But the real surprise came on putting them on.
Man, these shoes are like walking on clouds. I’m not kidding – they’re the single most comfortable shoe I’ve ever owned. Although I’ll admit – I had to walk around my house wearing them for a few hours first, just to get to grips with how my legs would respond to them, because that Boost technology thing is no joke. You spring, in a way that really does take a bit of getting used to.
Turns out running shoes aren’t like regular shoes at all.
The next day, I hit the pavement – and, as I’ve said, it all started coming together. Rather than feeling like I was dragging myself along, bouncing forward felt more organic, and less like a form of torture – and the strain on my ol’ joints was definitely reduced. For all their ‘springiness,’ they also felt supportive and firm on my feet, which – to me – is a great combination.
As an addenda to all the practicalities, they also look cute. I live in the city, so if I’m running somewhere, chances are I’ll have to journey on home in them afterwards – like yesterday, after the Sport Relief Games. And if that’s the case, I like my trainers to fit in with the rest of my outfit – and these do that pretty damn well.
In short, these trainers are one of the best things I’ve ever reviewed – they’re comfortable, practical and they look damn fine (in keeping with the rest of me, of course.) I’m a convert to the way of the running shoe – and I think these Glides are a great first pair.
Be warned, right off the bat: if you’re not into slightly emotional, flashback-tastic posts, this one probably ain’t for you. But hell – I’m feeling a bit ‘mosh today, after running a 3-miler for Sport Relief – so you’ll have to excuse me, but it’s […]
As part of my year of trying new things, I’ve been making my first attempts at running. Like I said, I’m a girl who doesn’t run – and never has. Even before those four knee surgeries, I was the fat girl who’d go out of […]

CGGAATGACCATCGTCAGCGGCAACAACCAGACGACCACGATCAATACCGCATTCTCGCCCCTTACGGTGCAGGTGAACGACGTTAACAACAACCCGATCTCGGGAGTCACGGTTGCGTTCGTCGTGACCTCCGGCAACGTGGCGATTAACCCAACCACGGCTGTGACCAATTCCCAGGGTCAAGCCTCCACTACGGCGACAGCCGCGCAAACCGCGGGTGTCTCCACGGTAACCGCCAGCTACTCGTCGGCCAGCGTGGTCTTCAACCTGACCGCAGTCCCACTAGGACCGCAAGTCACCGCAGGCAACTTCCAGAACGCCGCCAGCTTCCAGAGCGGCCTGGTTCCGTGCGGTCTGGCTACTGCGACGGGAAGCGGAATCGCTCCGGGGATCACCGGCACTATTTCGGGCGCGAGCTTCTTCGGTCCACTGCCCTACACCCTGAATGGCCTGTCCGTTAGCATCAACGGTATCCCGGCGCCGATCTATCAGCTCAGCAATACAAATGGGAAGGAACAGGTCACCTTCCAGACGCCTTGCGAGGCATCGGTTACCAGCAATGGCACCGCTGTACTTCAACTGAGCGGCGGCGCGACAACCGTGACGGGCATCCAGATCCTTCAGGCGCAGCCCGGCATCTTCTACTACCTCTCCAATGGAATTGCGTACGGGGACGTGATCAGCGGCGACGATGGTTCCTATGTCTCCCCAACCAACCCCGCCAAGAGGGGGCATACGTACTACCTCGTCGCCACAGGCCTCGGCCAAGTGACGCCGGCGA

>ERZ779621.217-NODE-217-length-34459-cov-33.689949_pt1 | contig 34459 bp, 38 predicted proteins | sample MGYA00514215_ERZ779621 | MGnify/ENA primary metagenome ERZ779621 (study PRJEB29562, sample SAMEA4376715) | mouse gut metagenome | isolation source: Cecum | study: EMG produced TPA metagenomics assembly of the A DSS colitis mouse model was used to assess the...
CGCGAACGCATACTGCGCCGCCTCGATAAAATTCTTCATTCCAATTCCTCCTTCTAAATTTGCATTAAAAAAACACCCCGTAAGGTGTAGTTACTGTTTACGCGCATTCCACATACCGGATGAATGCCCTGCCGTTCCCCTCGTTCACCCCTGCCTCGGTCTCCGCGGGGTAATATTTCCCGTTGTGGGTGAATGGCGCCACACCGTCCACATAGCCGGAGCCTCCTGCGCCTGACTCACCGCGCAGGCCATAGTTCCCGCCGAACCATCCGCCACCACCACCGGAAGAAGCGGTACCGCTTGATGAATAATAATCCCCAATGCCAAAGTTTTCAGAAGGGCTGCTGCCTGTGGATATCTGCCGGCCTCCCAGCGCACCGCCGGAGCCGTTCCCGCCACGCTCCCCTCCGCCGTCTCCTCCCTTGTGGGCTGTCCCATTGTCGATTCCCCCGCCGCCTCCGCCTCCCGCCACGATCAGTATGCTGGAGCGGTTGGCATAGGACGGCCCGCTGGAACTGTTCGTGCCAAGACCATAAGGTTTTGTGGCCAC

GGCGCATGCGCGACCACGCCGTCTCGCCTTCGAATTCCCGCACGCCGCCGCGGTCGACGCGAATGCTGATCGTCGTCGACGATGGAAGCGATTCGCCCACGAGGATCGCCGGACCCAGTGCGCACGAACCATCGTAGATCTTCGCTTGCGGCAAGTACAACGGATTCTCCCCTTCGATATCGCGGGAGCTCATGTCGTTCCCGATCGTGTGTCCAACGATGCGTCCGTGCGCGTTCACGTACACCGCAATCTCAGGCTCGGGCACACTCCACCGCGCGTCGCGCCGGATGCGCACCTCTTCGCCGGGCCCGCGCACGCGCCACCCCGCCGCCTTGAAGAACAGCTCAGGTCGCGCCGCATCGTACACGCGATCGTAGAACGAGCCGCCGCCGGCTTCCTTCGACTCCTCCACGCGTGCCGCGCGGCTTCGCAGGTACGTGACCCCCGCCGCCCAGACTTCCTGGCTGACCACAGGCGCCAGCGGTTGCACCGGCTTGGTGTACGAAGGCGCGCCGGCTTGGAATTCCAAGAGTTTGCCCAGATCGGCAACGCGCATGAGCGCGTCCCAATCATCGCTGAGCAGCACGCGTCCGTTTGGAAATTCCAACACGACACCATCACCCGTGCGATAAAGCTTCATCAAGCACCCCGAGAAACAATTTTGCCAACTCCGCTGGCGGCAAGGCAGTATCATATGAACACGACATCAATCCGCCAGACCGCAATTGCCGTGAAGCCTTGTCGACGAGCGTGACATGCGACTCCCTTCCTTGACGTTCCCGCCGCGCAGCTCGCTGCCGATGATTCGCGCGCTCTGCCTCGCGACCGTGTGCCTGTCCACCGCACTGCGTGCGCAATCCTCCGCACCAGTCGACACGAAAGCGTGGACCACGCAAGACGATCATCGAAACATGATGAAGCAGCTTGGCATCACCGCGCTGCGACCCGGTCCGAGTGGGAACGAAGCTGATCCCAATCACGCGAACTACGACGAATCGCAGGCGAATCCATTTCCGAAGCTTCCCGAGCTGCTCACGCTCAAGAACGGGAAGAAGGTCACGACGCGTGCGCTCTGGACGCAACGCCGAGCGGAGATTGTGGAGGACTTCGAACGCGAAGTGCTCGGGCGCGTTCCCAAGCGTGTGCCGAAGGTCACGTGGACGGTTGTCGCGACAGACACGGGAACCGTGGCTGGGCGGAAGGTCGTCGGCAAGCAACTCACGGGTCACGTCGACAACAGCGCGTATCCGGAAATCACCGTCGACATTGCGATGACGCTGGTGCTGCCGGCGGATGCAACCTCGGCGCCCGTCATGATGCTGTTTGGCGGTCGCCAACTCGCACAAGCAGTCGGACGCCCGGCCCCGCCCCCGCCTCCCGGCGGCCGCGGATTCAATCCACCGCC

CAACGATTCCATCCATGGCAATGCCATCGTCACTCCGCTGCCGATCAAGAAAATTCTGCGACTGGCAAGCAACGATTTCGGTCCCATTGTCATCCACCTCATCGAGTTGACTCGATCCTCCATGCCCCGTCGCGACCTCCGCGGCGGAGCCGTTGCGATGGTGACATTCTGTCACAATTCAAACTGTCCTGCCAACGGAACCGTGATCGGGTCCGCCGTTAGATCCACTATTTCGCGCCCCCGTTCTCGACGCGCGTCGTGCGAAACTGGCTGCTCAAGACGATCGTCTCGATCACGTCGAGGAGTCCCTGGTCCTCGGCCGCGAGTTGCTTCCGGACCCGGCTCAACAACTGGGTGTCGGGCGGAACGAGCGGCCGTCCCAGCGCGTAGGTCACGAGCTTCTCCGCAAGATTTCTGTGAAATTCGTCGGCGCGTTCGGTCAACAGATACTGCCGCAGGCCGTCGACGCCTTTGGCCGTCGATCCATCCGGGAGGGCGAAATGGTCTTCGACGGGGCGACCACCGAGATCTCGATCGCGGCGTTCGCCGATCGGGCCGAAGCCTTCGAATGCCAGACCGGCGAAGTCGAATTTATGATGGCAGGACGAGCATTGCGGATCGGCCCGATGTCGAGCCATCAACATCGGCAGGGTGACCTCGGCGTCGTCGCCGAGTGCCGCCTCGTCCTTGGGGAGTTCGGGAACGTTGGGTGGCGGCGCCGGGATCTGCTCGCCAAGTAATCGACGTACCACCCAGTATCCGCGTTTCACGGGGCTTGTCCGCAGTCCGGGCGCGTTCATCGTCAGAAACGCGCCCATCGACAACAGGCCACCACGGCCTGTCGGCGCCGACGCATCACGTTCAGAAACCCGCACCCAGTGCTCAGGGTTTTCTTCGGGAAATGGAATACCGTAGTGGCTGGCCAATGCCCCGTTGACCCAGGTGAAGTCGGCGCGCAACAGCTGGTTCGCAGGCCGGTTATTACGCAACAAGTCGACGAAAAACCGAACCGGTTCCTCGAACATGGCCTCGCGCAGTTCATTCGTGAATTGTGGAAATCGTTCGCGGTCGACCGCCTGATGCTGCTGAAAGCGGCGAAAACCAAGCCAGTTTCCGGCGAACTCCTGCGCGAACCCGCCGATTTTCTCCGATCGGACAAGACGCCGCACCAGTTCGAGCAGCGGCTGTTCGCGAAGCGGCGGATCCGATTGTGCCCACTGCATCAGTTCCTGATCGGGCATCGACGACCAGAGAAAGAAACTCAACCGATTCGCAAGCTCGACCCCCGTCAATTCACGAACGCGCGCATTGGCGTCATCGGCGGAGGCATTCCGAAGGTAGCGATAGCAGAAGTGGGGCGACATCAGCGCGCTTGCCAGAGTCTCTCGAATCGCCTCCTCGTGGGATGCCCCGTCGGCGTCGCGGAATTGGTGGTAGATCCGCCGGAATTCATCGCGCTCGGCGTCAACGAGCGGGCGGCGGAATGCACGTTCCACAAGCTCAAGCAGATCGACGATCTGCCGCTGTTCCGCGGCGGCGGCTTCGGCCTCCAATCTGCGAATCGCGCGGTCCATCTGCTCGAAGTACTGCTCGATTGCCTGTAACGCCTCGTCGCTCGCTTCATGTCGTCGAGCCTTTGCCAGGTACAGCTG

I know some awesome women.
I really, really do.
I know women who fit and defy every definition. I know women who make their personal life choices from every which way. My phone book is a directory of awesomeness, and my Twitter feed is a spectrum of joy and wonder.
And I keep being asked whether I’m single.
Let me answer this simply, and for (hopefully) the last time for a while: yes.
Yes, I am single. And no, it’s not because I haven’t met the right person yet. It’s not because I’m not looking in the right places. It’s not because I work too hard, and I don’t plan for it to ‘happen when I least expect it,’ and frankly – it just ain’t a thing.
Except, y’know – as soon as you say it’s not a thing, people think… it’s a thing. Apparently more so than ever, at the moment, when I’ve had a few (very kind, but maybe a tiny bit misguided) emails from people asking me to review their dating companies on here.
Now, there are two reasons I haven’t written about my relationship status around these parts previously. First up, I write here as the chronic oversharer – the girl who strips to her pants and gets a bit sweary to make a point about a douche canoe on the telly that she’s never met. So, y’know, there’s a point at which my business is mine – and I figured keeping my single-or-not-ness in the realms of the ol’ private life counteracts the naked-on-the-internet part.
But secondly – it just hasn’t really occurred to me that it’d be a question.
It’s not something I ask people, and I don’t tend to wonder about it until they bring it up – because I go about taking people as I find ’em. Just them.
So it’s been a bit of a surprise to me, as I’ve been doing more press, and getting a bit more ‘out there’ that it’s suddenly a thing.
Now, don’t get me wrong. A couple of people have asked just out of curiosity, mostly in response to me bitching about my rent – as a ‘maybe if you’re attached, that’s a potential solution’ kinda deal. That’s fine. That’s a practical thing.
But more and more frequently, I’m asked it as a Big Question. A personality profiling exercise that’s asked to ‘figure me out.’
And that’s got me wondering about two things.